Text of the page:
With a career spanning more than 40 years, veteran documentarian Kazuo Hara cannot exactly be described as prolific. His films can often take years to produce, his upcoming documentary on the Minamata disease apparently having been in development for the last decade and a half. Perhaps appropriately enough Reiwa Uprising (れいわ一揆, Reiwa Ikki) is then something of a revolution even within the director’s own career in that it saw him spring into action at a moment’s notice after being invited to document the imminent House of Councillors election by the documentary’s subject, Ayumi Yasutomi, making good on a joke made during an online interview.
A transgender woman and professor at the University of Tokyo, Ayumi Yasutomi had received some previous press attention during an eccentric but unsuccessful campaign to become a local mayor. She was now one of 10 candidates selected to stand for brand new political party Reiwa Shinsengumi founded by former actor Taro Yamamoto. Yamamoto himself was already known for his unconventional political style, and Reiwa Shinsengumi was set up expressly to oppose the scandal-beset Abe administration with a series of broadly left-wing policies prioritising human rights and the environment in addition to pushing for an end to the consumption tax, nuclear power, and the controversial Henoko US military base in Okinawa.
As a new political party, however, there was no firm organisation in place and Yamamoto chose his various candidates for their individual platforms, giving them in the main a fairly free rein to run their own campaign as they saw fit prioritising their own policy ideals. Yasutomi’s central policies revolve around the protection of children with a focus on preventing abuse and reform of the educational system, but she is also keen to encourage a return to nature and as in her mayoral campaign is regularly accompanied by a rented horse temporarily stabled in the city. Like Yamamoto she stages a series of publicity stunts including a Thriller flashmob, describing the video’s zombies as adults who have died inside after being robbed of their childhoods and have subsequently become mere machines perpetuating the systems of oppression which have made them what they are, while continuing with the musical processions which had originally caught Hara’s eye during her mayoral campaign.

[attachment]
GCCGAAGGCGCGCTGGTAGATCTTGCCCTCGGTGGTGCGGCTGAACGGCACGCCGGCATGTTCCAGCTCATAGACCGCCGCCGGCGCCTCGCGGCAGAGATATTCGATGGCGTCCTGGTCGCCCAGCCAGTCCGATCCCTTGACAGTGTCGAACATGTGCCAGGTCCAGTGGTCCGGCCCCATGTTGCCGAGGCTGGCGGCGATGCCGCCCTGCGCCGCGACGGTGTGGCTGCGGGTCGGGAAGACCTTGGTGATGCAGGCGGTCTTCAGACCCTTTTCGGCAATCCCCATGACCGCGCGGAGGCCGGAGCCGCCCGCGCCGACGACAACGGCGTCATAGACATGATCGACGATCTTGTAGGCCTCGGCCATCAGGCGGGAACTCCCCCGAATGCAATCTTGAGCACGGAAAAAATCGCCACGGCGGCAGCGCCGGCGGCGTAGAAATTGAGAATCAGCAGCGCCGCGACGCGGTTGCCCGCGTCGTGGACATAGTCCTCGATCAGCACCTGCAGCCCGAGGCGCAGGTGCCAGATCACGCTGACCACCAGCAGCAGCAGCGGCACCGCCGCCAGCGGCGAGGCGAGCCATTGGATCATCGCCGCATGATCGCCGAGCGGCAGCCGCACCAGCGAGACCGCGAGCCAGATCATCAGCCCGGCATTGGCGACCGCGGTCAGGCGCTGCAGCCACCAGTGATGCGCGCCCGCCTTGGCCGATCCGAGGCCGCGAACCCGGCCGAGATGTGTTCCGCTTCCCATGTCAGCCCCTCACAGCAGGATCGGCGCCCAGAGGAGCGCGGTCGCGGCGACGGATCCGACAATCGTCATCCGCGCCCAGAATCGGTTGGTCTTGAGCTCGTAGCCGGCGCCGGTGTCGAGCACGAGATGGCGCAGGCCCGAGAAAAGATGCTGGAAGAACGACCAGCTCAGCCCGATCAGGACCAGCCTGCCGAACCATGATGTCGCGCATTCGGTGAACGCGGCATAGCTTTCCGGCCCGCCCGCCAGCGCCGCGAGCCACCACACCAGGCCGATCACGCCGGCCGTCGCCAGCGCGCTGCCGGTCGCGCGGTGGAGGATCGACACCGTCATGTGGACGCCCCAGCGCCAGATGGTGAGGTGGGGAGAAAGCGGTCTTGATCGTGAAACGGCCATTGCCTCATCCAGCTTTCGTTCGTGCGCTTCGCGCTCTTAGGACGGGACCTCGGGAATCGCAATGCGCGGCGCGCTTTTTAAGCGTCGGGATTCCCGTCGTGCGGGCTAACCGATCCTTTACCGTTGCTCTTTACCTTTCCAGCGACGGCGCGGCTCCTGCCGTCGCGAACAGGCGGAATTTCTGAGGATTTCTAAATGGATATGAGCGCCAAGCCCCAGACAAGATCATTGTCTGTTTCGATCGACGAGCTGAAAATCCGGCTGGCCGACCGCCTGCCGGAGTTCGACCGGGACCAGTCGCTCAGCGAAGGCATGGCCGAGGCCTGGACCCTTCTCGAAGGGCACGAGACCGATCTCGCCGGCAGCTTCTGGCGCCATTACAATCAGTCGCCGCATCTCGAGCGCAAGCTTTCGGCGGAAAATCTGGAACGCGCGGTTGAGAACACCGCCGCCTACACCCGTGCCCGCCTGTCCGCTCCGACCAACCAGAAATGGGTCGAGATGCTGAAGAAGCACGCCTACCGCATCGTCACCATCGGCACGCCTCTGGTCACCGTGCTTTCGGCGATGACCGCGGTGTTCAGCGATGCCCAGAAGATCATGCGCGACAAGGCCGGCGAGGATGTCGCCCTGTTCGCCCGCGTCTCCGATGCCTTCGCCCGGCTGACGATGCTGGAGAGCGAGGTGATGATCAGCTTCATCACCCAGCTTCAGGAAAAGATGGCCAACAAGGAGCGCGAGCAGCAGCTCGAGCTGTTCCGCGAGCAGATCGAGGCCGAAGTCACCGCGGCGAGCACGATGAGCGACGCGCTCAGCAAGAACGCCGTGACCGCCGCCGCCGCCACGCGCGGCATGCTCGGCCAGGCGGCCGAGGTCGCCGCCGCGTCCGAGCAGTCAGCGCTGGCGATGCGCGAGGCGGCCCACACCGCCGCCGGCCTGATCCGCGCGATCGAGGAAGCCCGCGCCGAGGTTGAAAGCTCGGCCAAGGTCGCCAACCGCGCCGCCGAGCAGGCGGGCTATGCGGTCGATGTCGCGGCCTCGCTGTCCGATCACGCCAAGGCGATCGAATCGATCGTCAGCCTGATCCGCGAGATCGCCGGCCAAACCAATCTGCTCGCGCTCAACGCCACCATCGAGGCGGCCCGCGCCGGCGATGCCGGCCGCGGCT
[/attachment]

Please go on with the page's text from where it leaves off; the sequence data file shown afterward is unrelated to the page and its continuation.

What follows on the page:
Though Yasutomi remains his main focus, Hara expands the canvas to capture the nascent revolution that Reiwa Shinsengumi is attempting to foster. As a new political party, they are not so much focussed on winning power as gaining a foothold, hoping for the 2% vote share that would grant them status as an official political party. The other candidates stand on a variety of social issue policy platforms from disability to workplace exploitation and the anti-nuclear movement with a keen focus on social equality insisting that no-one should be judged according to their “productivity” or “usefulness” to society. A sign language interpreter appears onstage next to the candidates at the central rallies, and in an impressive hustings gimmick the floor literally rises to allow his two wheelchair-using candidates access to the stage on the same level as their able-bodied colleagues. It is perhaps an unexpected candidate who makes the most impact, however, in the impassioned speeches of part-time worker and single mother Teruko Watanabe who advocates fiercely for the rights and dignities of Japan’s impoverished working class as a woman who found herself at the mercy of an inherently exploitative employment system which offers little protection to those outside of the full-time salaried employee. Her concerns are echoed in those of another candidate who once ran a 7-Eleven and has a deeply held grudge against Japan’s famous combini culture having taken the unusual position of being a boss who regularly advocated on behalf of workers.
While passively documenting their struggle, Hara nevertheless uncovers a possible schism at the heart of the movement in that, as unconventional as he otherwise is, Yamamoto is determined to work within the system if only to change it while Yasutomi would rather destroy it completely, repeatedly insisting that the entire country is “crazy” and has never fully managed to escape from its militarist past. She resents the ruling LDP, who have been in power for almost the entirety of the period since Japan’s new post-war constitution came into effect, for perpetuating a kind of “positionism” in which all they care about is a conservative desire to maintain their own status granting only the concession that they will in turn recognise the status of others. It’s this “positionism” she seeks to counter in what she sees as the best expression of liberalism through rejecting labels, something which has apparently brought her into conflict with the wider LGBTQ+ community. Reiwa Shinsengumi managed to win two Diet seats, awarded to the two disabled candidates in a first for Japan, though Yamamoto himself did not make it back to parliament and Shinzo Abe’s administration remained comfortably in power. Nevertheless, Hara captures a political moment in which real change seems possible for the perhaps the first time since the decline of the post-war leftwing student movement in the early 1970s. As Watanabe puts it, this is just the start the starting line. The revolution starts now.
Original trailer (English subtitles)